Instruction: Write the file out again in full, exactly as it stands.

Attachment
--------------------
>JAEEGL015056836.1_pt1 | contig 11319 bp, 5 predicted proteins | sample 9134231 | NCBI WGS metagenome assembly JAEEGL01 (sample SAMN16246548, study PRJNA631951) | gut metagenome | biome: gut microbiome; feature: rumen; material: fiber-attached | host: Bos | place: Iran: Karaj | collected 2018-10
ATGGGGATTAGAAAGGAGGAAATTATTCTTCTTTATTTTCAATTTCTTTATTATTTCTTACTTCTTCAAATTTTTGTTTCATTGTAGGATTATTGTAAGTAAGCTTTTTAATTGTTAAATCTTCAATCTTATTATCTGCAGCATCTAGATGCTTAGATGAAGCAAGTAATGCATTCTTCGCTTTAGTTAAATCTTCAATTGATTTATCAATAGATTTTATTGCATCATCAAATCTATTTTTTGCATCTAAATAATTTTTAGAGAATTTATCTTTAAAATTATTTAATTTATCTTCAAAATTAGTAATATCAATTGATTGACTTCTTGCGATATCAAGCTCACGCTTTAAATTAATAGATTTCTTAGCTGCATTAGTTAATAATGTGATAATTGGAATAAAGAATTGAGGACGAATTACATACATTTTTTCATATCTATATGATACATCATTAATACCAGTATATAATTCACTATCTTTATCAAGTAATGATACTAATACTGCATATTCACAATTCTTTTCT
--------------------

>JAEEGL015056836.1_pt1 | contig 11319 bp, 5 predicted proteins | sample 9134231 | NCBI WGS metagenome assembly JAEEGL01 (sample SAMN16246548, study PRJNA631951) | gut metagenome | biome: gut microbiome; feature: rumen; material: fiber-attached | host: Bos | place: Iran: Karaj | collected 2018-10
ATGGGGATTAGAAAGGAGGAAATTATTCTTCTTTATTTTCAATTTCTTTATTATTTCTTACTTCTTCAAATTTTTGTTTCATTGTAGGATTATTGTAAGTAAGCTTTTTAATTGTTAAATCTTCAATCTTATTATCTGCAGCATCTAGATGCTTAGATGAAGCAAGTAATGCATTCTTCGCTTTAGTTAAATCTTCAATTGATTTATCAATAGATTTTATTGCATCATCAAATCTATTTTTTGCATCTAAATAATTTTTAGAGAATTTATCTTTAAAATTATTTAATTTATCTTCAAAATTAGTAATATCAATTGATTGACTTCTTGCGATATCAAGCTCACGCTTTAAATTAATAGATTTCTTAGCTGCATTAGTTAATAATGTGATAATTGGAATAAAGAATTGAGGACGAATTACATACATTTTTTCATATCTATATGATACATCATTAATACCAGTATATAATTCACTATCTTTATCAAGTAATGATACTAATACTGCATATTCACAATTCTTTTCT